Actus Quartus, Scaena prima.

Enter Hubert and Executioners.

Hub. Heate me these Irons hot, and looke thou stand Within the Arras: when I strike my foot Vpon the bosome of the ground, rush forth And binde the boy, which you shall finde with me Fast to the chaire: be heedfull: hence, and watch

Exec. I hope your warrant will beare out the deed

Hub. Vncleanly scruples feare not you: looke too't. Yong Lad come forth; I haue to say with you. Enter Arthur.

Ar. Good morrow Hubert

Hub. Good morrow, little Prince

Ar. As little Prince, hauing so great a Title To be more Prince, as may be: you are sad

Hub. Indeed I haue beene merrier

Art. 'Mercie on me: Me thinkes no body should be sad but I: Yet I remember, when I was in France, Yong Gentlemen would be as sad as night Onely for wantonnesse: by my Christendome, So I were out of prison, and kept Sheepe I should be as merry as the day is long: And so I would be heere, but that I doubt My Vnckle practises more harme to me: He is affraid of me, and I of him: Is it my fault, that I was Geffreyes sonne? No in deede is't not: and I would to heauen I were your sonne, so you would loue me, Hubert: Hub. If I talke to him, with his innocent prate He will awake my mercie, which lies dead: Therefore I will be sodaine, and dispatch

Ar. Are you sicke Hubert? you looke pale to day, Insooth I would you were a little sicke, That I might sit all night, and watch with you. I warrant I loue you more then you do me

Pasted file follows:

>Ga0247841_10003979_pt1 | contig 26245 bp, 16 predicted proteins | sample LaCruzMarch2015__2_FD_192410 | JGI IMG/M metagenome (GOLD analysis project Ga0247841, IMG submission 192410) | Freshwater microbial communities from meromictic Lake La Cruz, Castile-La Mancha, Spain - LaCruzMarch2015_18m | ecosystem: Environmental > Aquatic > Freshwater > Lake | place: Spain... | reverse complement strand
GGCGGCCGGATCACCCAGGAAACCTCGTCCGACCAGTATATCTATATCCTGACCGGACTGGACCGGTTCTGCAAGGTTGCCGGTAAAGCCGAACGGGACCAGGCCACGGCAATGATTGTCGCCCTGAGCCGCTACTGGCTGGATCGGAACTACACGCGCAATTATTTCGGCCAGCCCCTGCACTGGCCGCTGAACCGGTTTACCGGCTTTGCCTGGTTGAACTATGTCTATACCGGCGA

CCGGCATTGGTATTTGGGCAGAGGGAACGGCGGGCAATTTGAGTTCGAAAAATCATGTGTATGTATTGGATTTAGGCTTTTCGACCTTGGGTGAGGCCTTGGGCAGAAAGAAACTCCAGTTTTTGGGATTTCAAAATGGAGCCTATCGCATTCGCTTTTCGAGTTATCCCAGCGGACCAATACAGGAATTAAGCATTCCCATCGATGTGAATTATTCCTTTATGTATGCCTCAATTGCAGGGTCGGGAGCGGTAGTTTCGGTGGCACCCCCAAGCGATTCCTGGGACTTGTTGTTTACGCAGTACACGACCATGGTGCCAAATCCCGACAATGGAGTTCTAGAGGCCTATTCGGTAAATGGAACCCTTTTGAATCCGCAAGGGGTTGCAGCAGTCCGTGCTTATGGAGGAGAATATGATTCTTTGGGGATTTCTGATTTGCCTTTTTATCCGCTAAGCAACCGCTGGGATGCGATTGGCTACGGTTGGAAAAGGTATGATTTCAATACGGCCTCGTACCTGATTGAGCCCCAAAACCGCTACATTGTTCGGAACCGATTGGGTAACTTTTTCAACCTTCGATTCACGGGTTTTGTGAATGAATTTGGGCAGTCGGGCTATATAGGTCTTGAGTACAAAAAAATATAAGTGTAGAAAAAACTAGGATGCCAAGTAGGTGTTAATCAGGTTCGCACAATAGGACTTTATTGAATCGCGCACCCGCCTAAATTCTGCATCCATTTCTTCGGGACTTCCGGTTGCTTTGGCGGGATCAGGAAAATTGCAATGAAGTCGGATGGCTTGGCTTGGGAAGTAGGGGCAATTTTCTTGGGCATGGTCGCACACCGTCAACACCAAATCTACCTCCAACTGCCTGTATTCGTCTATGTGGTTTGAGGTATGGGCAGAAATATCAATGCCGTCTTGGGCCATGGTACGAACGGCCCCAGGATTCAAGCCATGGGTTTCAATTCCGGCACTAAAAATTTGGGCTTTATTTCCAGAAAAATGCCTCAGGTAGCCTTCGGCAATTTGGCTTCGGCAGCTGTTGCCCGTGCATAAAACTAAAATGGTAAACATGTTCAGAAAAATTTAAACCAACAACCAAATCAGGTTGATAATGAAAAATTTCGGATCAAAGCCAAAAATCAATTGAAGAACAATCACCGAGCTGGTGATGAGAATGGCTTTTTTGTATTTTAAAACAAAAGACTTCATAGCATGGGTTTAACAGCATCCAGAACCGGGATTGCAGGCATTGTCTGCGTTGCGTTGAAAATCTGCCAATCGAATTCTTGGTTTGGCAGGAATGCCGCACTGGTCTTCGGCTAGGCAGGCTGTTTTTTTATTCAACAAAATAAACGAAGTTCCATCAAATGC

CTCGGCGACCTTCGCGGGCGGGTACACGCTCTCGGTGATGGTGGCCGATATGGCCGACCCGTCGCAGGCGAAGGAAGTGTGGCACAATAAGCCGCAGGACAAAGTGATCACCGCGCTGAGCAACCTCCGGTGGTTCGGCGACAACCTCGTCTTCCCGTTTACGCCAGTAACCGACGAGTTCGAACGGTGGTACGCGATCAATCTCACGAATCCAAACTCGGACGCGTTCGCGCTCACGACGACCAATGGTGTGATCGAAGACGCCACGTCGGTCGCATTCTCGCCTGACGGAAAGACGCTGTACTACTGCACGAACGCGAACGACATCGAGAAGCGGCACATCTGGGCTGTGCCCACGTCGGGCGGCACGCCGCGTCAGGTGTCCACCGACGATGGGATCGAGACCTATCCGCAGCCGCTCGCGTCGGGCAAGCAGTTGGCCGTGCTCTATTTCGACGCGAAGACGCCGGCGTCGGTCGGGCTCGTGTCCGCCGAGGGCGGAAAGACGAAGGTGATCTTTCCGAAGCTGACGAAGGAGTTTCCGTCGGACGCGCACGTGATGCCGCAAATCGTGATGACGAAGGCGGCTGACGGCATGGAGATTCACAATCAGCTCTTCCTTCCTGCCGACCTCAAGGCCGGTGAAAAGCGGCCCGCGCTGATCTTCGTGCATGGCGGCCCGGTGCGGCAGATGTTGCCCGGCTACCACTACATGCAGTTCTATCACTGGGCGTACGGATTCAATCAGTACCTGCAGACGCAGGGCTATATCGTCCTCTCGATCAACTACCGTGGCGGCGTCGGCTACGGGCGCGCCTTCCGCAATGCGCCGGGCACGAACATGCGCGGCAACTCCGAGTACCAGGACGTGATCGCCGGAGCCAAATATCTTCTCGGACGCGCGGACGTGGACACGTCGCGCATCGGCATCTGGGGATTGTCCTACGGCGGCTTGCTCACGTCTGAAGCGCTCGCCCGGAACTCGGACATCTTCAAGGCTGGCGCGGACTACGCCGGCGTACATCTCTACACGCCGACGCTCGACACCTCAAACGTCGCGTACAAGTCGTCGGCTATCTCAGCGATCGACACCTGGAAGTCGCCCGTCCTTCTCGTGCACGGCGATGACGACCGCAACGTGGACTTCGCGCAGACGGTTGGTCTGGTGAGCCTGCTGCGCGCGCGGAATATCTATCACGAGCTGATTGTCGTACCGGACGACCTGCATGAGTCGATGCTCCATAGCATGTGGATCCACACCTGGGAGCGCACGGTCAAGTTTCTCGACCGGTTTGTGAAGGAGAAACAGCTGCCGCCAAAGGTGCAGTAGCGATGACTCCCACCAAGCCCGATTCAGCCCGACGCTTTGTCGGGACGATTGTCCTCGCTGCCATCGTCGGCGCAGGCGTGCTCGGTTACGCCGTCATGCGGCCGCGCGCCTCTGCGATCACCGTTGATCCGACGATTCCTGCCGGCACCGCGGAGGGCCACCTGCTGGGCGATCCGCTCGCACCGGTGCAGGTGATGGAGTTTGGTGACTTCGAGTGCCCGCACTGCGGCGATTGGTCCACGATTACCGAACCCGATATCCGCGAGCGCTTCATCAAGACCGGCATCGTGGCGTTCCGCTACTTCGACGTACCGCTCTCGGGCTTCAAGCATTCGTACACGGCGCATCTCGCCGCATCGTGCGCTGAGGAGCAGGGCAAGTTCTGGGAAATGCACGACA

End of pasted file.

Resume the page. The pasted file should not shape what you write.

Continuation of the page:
Hub. His words do take possession of my bosome. Reade heere yong Arthur. How now foolish rheume? Turning dispitious torture out of doore? I must be breefe, least resolution drop Out at mine eyes, in tender womanish teares. Can you not reade it? Is it not faire writ? Ar. Too fairely Hubert, for so foule effect, Must you with hot Irons, burne out both mine eyes? Hub. Yong Boy, I must

Art. And will you? Hub. And I will

Art. Haue you the heart? When your head did but ake, I knit my hand-kercher about your browes (The best I had, a Princesse wrought it me) And I did neuer aske it you againe: And with my hand, at midnight held your head; And like the watchfull minutes, to the houre, Still and anon cheer'd vp the heauy time; Saying, what lacke you? and where lies your greefe? Or what good loue may I performe for you? Many a poore mans sonne would haue lyen still, And nere haue spoke a louing word to you: But you, at your sicke seruice had a Prince: Nay, you may thinke my loue was craftie loue, And call it cunning. Do, and if you will, If heauen be pleas'd that you must vse me ill, Why then you must. Will you put out mine eyes? These eyes, that neuer did, nor neuer shall So much as frowne on you

Hub. I haue sworne to do it: And with hot Irons must I burne them out

Ar. Ah, none but in this Iron Age, would do it: The Iron of it selfe, though heate red hot, Approaching neere these eyes, would drinke my teares, And quench this fierie indignation, Euen in the matter of mine innocence: Nay, after that, consume away in rust, But for containing fire to harme mine eye: Are you more stubborne hard, then hammer'd Iron? And if an Angell should haue come to me, And told me Hubert should put out mine eyes, I would not haue beleeu'd him: no tongue but Huberts

Hub. Come forth: Do as I bid you do

Art. O saue me Hubert, saue me: my eyes are out Euen with the fierce lookes of these bloody men

The life and death of King John Page 21

William Shakespeare Plays

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